On Thursday night, America got a perfect lesson in how the system works.
Just before 7:30 p.m., news broke that the Biden administration had conducted an airstrike in Syria—part of what one analyst later described to the Washington Post as an attempt to “set the tone” with Iran ahead of any potential negotiations. According to reports, one person was killed and several others were wounded.
This was, by all accounts, not a particularly difficult process to put into place. Defense Secretary Lloyd Austin recommended the strikes to Joe Biden, and Biden agreed, and then the strikes happened. No fuss, no muss. Liberals loved it. America is back!
At almost exactly the same time, Elizabeth MacDonough, the Senate parliamentarian, announced that, in her judgment, a provision to raise the federal minimum wage to $15 an hour must be removed from the Senate’s COVID relief bill because it violated the rules of the budget reconciliation process Democrats are using to push the bill through. MacDonough’s rulings are not binding, and Kamala Harris, in her role as president of the Senate, can ignore them if she wants. Democrats could say, “thanks, but we’ll take it from here,” and dare people to vote down a hugely popular measure.
But Harris doesn’t want to, and neither does Chuck Schumer, and neither does Biden, whose repeated declarations that he thought the minimum wage was doomed can’t really be read as anything other than a message that he’d be perfectly fine if it disappeared from the COVID bill. So the Democrats immediately declared defeat. An unelected official made an advisory judgment that Democrats are under no obligation to follow, so the tens of millions of people who would benefit from a $15 minimum wage will just have to wait.
That is America. Killing people is easy. Helping them is almost impossible. Thursday night’s events were the system working exactly as it is intended to work.
The legal justification for Biden’s bombing wasn’t immediately clear, but presumably, he will cite the 2001 Authorization for Use of Military Force, which has become the legal fig leaf that has allowed every president since George W. Bush to carry out any military adventure he likes with no permission needed or questions asked. Congress could repeal the AUMF and grant itself some more oversight over the way the president makes lethal and consequential military decisions, but Congress prefers instead to funnel hundreds of billions of dollars into the black box of the Pentagon and then walk away. Even if Congress did wind up repealing the AUMF, it feels foolish to assume that it would then move to meaningfully hold the executive in check. Washington has gotten quite used to presidents doing whatever they want overseas. So has America.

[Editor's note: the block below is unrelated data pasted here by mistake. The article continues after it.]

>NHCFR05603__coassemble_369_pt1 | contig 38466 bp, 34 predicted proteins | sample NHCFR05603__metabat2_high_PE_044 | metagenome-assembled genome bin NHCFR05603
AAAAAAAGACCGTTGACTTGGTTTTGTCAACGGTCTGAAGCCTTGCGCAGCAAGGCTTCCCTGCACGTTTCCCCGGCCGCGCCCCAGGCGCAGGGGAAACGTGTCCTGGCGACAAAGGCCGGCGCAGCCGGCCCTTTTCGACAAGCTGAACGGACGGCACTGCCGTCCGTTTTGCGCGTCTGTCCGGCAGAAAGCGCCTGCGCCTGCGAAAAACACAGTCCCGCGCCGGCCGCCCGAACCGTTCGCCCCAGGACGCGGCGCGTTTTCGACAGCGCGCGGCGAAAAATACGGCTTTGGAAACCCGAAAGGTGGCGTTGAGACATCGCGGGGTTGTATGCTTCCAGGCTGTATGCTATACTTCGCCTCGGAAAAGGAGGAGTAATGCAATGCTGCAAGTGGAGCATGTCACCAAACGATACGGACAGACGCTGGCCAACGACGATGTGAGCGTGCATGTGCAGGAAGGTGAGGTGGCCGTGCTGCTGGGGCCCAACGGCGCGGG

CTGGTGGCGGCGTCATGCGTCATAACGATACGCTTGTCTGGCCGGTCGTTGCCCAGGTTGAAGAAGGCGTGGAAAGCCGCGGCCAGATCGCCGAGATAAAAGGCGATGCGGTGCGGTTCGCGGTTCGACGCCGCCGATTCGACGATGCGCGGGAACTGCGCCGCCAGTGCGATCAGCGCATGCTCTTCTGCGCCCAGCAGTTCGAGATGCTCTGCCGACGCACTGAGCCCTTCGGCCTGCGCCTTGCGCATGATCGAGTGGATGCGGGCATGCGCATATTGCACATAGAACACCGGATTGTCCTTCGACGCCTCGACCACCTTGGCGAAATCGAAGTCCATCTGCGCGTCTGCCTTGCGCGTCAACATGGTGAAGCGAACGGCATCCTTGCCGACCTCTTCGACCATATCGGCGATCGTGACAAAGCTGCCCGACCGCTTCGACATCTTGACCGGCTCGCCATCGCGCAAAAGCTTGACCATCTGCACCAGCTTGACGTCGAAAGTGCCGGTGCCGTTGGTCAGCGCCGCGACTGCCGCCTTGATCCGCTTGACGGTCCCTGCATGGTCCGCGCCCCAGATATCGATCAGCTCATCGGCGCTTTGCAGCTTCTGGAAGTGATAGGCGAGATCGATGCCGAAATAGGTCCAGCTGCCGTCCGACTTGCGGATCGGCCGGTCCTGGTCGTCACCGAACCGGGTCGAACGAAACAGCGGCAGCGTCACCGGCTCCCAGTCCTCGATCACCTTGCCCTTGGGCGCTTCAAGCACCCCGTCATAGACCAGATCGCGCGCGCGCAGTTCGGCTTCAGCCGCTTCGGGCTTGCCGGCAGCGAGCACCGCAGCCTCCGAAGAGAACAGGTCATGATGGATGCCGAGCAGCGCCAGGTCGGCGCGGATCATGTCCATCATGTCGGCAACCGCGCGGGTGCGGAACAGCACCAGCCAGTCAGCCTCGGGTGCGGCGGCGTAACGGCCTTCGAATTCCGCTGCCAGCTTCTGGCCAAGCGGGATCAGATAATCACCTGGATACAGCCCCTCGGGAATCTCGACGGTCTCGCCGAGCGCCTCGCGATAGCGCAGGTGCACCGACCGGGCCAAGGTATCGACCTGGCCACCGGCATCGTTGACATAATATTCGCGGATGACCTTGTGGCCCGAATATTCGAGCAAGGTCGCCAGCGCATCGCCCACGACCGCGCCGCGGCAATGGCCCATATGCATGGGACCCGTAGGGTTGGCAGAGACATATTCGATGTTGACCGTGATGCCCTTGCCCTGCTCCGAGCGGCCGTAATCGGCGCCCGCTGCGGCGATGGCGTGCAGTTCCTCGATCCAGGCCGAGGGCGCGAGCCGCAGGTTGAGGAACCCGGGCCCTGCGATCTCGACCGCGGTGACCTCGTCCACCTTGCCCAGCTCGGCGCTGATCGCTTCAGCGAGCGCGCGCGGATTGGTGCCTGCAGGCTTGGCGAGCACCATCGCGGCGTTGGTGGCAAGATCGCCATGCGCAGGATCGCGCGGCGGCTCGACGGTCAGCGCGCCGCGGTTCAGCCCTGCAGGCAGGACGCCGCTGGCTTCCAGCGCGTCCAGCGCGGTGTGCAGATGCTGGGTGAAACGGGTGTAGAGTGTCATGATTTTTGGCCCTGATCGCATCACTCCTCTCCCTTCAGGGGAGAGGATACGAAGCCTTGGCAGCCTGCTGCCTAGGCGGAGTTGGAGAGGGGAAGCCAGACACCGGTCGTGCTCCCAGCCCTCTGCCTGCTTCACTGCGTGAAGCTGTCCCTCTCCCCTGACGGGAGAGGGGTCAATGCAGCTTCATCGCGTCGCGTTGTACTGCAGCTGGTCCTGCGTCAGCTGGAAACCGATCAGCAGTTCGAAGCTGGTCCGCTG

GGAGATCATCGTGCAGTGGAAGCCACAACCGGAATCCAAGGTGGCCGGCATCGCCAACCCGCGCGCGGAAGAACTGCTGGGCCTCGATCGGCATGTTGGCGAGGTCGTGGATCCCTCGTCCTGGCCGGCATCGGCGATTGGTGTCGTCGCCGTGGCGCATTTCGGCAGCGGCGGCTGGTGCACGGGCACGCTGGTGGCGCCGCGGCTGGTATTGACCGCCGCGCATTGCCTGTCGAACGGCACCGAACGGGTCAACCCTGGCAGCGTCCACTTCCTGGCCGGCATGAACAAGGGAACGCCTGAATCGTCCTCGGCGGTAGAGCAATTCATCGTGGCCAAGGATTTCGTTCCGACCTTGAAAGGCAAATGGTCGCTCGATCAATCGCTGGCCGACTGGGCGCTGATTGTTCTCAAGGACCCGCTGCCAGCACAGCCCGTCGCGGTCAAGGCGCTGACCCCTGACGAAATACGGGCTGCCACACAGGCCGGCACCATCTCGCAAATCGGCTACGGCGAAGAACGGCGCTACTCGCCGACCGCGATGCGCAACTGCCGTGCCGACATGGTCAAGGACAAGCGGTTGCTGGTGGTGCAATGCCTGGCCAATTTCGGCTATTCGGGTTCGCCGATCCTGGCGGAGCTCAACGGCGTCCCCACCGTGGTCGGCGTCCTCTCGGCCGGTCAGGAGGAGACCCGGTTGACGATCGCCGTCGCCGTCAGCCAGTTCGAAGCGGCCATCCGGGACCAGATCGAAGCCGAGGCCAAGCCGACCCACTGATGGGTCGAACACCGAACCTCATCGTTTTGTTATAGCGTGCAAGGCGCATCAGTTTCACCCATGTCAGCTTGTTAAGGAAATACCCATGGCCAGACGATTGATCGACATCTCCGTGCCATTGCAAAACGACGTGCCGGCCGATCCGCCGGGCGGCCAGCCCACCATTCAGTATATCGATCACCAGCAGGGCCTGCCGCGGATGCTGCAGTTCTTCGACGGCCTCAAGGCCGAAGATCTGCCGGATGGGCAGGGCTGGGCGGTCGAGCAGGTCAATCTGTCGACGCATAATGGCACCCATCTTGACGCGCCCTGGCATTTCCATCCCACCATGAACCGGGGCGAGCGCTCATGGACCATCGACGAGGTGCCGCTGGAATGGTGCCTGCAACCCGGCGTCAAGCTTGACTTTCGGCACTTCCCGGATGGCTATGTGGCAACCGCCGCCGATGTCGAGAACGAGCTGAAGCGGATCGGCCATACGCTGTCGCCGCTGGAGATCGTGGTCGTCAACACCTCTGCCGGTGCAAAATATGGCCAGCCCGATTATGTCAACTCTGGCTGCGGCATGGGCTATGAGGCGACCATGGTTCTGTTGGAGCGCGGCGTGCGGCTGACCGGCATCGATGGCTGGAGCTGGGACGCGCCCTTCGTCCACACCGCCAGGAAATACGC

No, members of Congress—Democrats and Republicans alike—prefer to save their bureaucratic and restrictive systems for things that would actually help American citizens lead better, healthier, happier lives. When it comes to raising peoples’ wages, the laughable edifice of rules that the Senate has constructed for itself is insurmountable.
People making starvation wages in this country will surely have sympathy for the explanation that their pay isn’t going up because Democrats wanted to follow rules they didn’t need to follow. Democrats have a chance to say that helping people is more important than preserving the arcane structures of a system designed to thwart democratic and humane progress, but they are going to take a pass. Making that kind of change is really, really hard, OK? It’s not something simple, like an act of war.